That's what today's section is devoted to — thanking the family, friends, neighbors, strangers, co-workers, classmates, churches and businesses who stepped in, some from long distances, to offer food, shelter, electricity, prayer, hope, hugs, beds and countless other resources to help Long Islanders affected by superstorm Sandy.
As it takes a village to raise a child, it takes a community to lift its residents up and right itself after surviving a storm as destructive as Sandy. On Long Island, helpful, healing hands and open, compassionate hearts have been in abundant supply since that life-changing day Oct. 29. Storm survivors on the receiving end of that support shared with Newsday their gratitude and their stories.
With no heat, no hot water and no electricity, Martha Nash was part of a mandatory evacuation in her Long Beach building. She was displaced for four weeks.
"My apartment didn't have damage because I'm on a high floor, but the building had damage," she said.
After the storm and just a few days into staying with her son, Ken Keisner in Coram, Nash went to have lunch at Collura's Deli in Baldwin, where she struck up a conversation with the owner, Ronnie Collura. "I just happened to mention that I live in Long Beach and most likely would not be able to return home for several weeks," Nash said. Then when she went to pay the bill, much to her surprise, she said, "he would not accept payment, saying lunch was on him."
What Nash didn't know was that Collura and his wife, Rachel, both 55, had also been displaced and were staying with various adult children. During the storm, his own home in East Rockaway had been flooded with about 5 feet of water on the first level and several inches on the second. "We lost a lot of personal things," Collura said, adding they were away from their home until Thanksgiving, "but we were lucky, because at least we had a house to come back to."
Collura is reluctant to take credit for his generosity toward Nash.
"We opened up the deli to help people. It wasn't to make money, it was to give people hot coffee," he said, adding that even with a generator, they had to boil the hot water and then pour it manually into the filters, as the regular coffee maker required the use of too many amps. With inoperative credit card machines, he gave many cashless customers free food and beverages. "One fellow wanted to use a credit card. It was for about $40. I said, 'Don't worry about it, it's on me,' " Collura recalled. "He said he'd come back, but I told him not to use up his gas." Two hours later the man was back with the money, shaking Collura's hand in deep gratitude.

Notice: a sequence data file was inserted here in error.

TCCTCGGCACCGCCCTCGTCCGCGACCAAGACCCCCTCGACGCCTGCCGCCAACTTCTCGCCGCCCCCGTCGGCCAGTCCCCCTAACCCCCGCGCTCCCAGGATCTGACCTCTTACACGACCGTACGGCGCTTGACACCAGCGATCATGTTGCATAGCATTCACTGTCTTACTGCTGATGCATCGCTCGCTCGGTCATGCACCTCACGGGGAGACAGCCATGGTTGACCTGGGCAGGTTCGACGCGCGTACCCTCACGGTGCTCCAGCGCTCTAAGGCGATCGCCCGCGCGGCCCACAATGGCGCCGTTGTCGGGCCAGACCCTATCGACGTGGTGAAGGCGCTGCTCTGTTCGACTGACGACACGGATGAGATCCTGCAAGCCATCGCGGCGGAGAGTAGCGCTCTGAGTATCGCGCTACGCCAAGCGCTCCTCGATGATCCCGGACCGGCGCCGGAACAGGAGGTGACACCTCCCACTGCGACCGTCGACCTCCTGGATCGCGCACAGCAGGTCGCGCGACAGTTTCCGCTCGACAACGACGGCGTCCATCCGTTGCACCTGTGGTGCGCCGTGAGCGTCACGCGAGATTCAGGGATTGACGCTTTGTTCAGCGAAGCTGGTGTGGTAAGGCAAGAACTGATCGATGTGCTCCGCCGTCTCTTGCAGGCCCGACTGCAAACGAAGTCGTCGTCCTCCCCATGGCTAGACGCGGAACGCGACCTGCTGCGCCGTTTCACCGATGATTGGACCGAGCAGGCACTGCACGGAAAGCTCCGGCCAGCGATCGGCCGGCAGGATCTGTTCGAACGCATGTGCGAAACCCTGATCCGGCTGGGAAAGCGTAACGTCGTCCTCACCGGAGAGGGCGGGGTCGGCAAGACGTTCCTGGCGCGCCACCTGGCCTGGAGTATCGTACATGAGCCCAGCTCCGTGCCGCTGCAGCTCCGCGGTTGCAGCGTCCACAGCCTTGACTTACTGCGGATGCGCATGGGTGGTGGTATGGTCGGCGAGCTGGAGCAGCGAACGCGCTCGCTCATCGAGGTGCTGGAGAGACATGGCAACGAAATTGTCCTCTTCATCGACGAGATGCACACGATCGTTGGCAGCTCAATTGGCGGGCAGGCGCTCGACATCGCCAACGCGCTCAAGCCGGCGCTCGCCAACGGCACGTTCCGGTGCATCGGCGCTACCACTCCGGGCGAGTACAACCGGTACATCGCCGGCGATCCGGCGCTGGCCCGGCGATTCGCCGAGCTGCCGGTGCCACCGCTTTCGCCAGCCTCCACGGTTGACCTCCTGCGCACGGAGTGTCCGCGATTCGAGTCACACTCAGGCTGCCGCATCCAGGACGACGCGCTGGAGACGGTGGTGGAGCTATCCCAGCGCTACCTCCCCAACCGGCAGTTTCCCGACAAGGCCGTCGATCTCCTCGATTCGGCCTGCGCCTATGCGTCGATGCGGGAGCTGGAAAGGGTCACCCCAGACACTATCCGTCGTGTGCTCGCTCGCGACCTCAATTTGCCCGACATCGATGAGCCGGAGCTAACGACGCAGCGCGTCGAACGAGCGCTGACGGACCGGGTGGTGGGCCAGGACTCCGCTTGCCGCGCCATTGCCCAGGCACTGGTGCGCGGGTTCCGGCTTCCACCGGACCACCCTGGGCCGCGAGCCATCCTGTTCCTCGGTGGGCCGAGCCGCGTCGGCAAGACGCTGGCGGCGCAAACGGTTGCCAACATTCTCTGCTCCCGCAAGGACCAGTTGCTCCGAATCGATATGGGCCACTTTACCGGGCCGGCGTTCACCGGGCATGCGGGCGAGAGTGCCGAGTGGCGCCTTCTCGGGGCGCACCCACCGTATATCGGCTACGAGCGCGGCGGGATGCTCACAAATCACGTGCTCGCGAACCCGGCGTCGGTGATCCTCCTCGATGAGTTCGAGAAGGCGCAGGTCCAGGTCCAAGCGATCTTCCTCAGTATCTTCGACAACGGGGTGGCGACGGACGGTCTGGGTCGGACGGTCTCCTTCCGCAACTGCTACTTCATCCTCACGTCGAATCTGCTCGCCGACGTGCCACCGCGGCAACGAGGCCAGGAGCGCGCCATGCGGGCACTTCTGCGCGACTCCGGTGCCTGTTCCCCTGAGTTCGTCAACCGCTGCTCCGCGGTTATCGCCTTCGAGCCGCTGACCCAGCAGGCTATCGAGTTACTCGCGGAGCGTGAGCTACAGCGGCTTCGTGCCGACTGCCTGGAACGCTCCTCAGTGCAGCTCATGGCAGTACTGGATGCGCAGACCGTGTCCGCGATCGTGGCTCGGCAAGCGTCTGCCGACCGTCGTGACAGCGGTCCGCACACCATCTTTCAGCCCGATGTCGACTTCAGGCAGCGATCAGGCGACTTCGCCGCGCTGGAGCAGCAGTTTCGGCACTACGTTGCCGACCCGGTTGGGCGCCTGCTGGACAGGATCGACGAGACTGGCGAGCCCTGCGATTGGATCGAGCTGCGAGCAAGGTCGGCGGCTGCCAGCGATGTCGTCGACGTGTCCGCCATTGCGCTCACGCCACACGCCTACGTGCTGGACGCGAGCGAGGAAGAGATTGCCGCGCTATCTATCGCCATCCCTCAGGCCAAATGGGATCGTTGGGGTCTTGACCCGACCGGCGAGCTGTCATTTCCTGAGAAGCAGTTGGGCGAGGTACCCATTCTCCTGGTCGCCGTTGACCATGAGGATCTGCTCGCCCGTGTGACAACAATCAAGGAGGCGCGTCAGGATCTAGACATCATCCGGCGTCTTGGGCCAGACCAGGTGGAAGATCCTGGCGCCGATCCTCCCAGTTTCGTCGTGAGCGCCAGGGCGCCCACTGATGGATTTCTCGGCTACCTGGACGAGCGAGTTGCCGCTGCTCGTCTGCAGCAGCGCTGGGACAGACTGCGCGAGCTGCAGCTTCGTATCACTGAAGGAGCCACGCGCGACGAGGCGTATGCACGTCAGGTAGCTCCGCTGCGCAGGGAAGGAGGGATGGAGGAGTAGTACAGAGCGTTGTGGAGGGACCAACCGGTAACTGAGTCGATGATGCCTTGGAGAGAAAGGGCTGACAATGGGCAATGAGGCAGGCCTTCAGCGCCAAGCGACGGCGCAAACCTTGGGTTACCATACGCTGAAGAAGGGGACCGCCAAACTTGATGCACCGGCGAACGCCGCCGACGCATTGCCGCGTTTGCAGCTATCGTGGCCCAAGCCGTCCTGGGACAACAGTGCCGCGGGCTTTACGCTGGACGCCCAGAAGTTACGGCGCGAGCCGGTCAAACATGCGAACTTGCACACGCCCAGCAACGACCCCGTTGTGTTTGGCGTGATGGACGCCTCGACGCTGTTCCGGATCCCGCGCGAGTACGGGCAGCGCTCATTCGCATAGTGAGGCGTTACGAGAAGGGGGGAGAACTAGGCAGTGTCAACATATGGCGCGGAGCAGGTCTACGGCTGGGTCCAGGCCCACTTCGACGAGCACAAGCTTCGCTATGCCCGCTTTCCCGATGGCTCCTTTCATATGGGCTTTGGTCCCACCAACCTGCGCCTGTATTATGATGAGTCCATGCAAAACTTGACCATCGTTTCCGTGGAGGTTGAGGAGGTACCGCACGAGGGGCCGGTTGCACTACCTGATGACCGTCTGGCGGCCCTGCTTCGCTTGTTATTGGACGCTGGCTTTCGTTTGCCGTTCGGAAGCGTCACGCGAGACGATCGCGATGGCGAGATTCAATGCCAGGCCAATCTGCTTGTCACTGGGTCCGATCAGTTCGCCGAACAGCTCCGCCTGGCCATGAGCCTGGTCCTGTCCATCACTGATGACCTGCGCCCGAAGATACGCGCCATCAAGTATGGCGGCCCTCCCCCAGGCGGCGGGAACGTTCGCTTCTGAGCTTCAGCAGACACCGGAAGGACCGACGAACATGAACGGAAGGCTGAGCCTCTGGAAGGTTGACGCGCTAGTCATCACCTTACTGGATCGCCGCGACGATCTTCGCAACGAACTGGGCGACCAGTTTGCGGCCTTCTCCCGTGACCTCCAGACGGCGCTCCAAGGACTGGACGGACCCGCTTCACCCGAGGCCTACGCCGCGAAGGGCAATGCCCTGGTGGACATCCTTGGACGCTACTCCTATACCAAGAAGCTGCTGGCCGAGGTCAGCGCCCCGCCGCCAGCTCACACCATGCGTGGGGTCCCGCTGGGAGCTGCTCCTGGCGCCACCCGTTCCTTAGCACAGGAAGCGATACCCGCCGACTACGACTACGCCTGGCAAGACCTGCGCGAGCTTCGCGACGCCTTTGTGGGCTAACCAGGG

Collura said during those days, rather than work at the deli, he would much have preferred to be working on repairing his house, but serving people who were in need "was the right thing to do."
For Nash, Collura's kindheartedness made an indelible impact. "This simple, kindly gesture made my day."
Baby on board
Other simple acts helped many Sandy victims get through the worst of it. That was the case for Linda Ficano, 56, and her husband, Anthony, 58. Water began seeping into their split-level house in Oceanside at around 6 on the Monday night of the storm, Linda Ficano recalled, flooding the ground floor den, a bathroom, the laundry room and the garage with more than three feet of water. Still, they didn't evacuate. Instead they grabbed their precious photo albums and camped out on the upper floor of the house, offering shelter to neighbors with young children who live across the street in a ranch house that was also flooded. There was plenty of room, because the Ficano's daughter, Christina, 25, was staying with friends.
By the morning after the storm the water had receded, but everyone on the block was left without power or heat and had only spotty cellphone service. Ficano said a friend's house in Merrick was available for showers — much appreciated once they began the labor-intensive cleanup effort.
By Wednesday, which was Halloween, they were deep into the muck in the garage when out of the corner of her eye, Ficano saw a white truck turning a corner to their street. As the truck got closer, she noticed New Jersey license plates, and much to her delight, making their approach to her house was her older daughter, Lauren, 29, her husband, Zach, 27, and their 7-month-old baby, Sienna — all the way from West Orange.
Also without electricity, the young couple had ventured out to see her parents on Long Island because "we wanted to give them a reason to smile," said Lauren Zeltzer. Sienna is the Ficano's first grandchild. Filling their gas tank up in the Bronx, they also loaded up on cases of bottled water and nonperishable food to leave behind, and hot Chinese takeout for lunch for the whole family.
"At first, I admit I was a little bit angry that they made the trip from New Jersey," said Ficano, but she got over it quickly when she spotted Sienna. "They brought a ray of sunshine into an otherwise dreary and upsetting day."
A helping hand
Cleaning up after the storm was no small feat for Don Wei-mer of Babylon, who at 60 said he's the oldest person on his block. That's why he is so grateful to 10-year-old Annalise Dankenbrink, who lives across the street. Annalise was helping her family sweep up storm debris in front of their house when she noticed Weimer hard at work on his own. "She came up to me and asked if she could help me rake," Weimer said.